From here.
posted by meerkatty at 1:50 PM on October 16, 2009


Don't ever have unprotected sex without knowing your partner's sexual status again. Don't ever have unprotected sex without knowing your partner's sexual status again. Don't ever have unprotected sex without knowing your partner's sexual status again. Don't ever have unprotected sex without knowing your partner's sexual status again. Don't ever have unprotected sex without knowing your partner's sexual status again.

Also: you're fine. You're supposed to wait for 3 months to get tested anyway. Get a second test, but you're fine. You're fine. You're fine. You're fine. You're fine. You're fine.

Here's an FDA link: http://www.fda.gov/BiologicsBloodVaccines/BloodBloodProducts/ApprovedProducts/PremarketApprovalsPMAs/ucm091996.htm Clinically, you've got a .6% chance of a false negative. Once your second test comes back negative (most other tests are .003% chance of a false negative, depending on the test), that means roughly a %.0018 chance of a false negative, which means that there's a 1/50,000 chance the test is wrong.

So one last time: Don't ever have unprotected sex without knowing your partner's sexual status again. And you're fine.
posted by Damn That Television at 1:52 PM on October 16, 2009 [5 favorites]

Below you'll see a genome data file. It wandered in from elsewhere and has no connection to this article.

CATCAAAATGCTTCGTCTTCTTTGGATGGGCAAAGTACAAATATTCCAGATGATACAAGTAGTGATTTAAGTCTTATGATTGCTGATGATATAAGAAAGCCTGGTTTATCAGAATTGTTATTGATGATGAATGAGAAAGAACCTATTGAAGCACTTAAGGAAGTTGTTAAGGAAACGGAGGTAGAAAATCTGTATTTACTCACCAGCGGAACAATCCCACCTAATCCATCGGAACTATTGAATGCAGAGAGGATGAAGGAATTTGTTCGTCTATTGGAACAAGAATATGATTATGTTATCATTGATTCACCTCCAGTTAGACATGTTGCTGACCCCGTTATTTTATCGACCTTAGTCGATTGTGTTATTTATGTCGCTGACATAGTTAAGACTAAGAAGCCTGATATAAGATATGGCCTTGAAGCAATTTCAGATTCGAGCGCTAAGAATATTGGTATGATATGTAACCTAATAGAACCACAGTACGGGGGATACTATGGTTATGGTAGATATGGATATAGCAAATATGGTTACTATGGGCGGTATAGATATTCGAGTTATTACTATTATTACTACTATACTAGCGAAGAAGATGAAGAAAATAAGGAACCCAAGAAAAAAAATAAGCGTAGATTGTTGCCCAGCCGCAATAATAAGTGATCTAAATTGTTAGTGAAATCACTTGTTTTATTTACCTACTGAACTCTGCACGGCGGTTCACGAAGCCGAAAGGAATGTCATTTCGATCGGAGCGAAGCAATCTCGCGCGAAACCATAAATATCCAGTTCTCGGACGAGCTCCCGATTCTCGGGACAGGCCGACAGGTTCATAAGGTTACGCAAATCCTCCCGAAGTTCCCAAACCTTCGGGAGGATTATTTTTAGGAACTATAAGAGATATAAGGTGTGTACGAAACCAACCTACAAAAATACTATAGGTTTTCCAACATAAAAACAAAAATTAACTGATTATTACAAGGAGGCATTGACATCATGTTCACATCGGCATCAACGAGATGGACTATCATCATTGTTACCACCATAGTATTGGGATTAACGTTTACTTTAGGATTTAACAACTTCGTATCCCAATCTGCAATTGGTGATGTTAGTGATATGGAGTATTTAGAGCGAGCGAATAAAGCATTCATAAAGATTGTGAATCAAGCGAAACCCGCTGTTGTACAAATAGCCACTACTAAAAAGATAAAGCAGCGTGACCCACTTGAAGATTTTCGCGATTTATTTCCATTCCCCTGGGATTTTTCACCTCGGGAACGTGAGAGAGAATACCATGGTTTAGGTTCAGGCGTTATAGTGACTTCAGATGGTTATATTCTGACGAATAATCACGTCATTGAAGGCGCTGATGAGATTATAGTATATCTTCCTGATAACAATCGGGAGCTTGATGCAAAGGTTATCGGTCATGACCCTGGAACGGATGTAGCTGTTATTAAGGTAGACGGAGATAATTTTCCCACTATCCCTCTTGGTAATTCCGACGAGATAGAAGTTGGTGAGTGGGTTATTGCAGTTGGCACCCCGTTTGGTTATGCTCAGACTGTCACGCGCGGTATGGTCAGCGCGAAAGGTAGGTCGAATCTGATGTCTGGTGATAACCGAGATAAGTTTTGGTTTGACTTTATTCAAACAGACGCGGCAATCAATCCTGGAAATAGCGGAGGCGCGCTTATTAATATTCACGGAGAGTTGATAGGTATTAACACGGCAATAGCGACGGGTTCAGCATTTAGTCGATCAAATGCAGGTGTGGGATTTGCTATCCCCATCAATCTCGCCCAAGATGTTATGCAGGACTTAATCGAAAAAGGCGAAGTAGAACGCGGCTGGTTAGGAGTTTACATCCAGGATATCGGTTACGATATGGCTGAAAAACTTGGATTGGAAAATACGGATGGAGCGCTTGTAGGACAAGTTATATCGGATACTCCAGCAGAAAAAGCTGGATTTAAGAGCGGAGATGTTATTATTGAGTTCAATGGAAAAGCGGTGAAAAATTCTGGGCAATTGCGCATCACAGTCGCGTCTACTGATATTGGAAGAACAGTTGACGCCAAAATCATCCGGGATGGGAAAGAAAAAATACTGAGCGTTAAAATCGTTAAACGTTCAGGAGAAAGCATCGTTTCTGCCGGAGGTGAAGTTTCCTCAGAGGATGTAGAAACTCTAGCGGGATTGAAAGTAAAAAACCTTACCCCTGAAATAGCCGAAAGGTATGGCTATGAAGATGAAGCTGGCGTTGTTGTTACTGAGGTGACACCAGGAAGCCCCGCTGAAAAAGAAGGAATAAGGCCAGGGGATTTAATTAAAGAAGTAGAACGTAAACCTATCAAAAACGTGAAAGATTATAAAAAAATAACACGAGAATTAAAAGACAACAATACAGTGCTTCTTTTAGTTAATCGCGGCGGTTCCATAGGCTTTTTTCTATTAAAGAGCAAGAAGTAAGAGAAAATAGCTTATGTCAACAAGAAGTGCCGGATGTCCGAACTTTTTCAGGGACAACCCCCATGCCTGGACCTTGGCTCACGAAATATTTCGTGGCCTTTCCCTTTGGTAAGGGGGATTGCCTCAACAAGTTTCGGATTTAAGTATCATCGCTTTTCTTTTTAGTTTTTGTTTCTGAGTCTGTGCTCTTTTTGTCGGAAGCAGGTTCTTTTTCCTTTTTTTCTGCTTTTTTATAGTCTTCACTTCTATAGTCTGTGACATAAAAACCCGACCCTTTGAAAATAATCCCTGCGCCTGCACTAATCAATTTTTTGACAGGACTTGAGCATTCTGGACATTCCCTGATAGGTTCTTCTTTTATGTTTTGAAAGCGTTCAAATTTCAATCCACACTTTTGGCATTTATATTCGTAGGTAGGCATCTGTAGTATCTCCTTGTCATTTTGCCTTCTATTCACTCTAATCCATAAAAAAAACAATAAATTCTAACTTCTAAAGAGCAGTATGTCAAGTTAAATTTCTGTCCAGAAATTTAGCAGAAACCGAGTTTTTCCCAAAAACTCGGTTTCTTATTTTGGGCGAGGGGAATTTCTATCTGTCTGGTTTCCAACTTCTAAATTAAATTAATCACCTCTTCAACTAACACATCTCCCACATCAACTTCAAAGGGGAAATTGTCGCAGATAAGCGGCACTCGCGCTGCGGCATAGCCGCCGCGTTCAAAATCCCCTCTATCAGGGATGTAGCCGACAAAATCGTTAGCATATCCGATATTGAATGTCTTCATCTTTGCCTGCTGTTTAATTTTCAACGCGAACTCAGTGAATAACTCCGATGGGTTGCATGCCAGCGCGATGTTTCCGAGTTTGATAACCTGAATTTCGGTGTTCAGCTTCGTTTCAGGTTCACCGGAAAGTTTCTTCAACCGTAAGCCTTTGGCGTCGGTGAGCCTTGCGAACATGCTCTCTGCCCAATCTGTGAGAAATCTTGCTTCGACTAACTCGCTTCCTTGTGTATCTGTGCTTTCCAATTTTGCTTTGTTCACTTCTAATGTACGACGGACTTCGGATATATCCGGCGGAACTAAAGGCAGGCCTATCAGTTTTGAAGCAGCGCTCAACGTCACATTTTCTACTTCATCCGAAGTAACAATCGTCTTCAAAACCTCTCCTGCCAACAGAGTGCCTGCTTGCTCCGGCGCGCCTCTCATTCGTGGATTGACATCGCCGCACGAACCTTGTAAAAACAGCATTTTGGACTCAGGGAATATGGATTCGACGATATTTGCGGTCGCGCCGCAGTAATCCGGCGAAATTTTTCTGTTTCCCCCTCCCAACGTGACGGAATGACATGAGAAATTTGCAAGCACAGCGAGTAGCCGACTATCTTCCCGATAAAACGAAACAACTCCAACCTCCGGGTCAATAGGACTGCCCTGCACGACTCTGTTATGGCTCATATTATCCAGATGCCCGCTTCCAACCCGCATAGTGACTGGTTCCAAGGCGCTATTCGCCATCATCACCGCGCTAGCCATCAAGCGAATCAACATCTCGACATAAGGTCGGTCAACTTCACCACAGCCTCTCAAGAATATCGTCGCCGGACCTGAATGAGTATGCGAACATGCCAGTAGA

I would not stop worrying. I would accept the worrying for what it is, engage the feeling without engaging the facts behind it, and let it pass over you. Focus on the experience of the anxiety, the discomfort, the feeling all electric and nervous, and anywhere in the body you might have muscle tension. Don't think about what could happen or not happen, or the choices you made--these are facts already well understood by you.

The key to anxiety (or any other feeling for that matter) is to feel the feeling and not try and escape it. That just leads to it chasing you around the room.
posted by Ironmouth at 1:54 PM on October 16, 2009 [5 favorites]


Your fears aren't exactly irrational - HIV is a very serious disease, after all, and fears that stem from an encounter with the very real possibility of transmission are rational if anything - but after one negative test the fears are less helpful. Unfortunately, I don't know if your fears will go away after the second test anyway, if you're anything like me.

Fear won't help you, though, not after one negative test and another test on the way. I'd do more reading on the way HIV is transmitted, how it isn't transmitted, and the possibility of infection from each risk factor. That is, do some reading on how likely you are to become infected from unprotected anal sex from each unprotected encounter. While that won't erase your fears, it will arm you with your next encounter with the doctor - which questions to ask, what your fears are based on and where they come from, etc.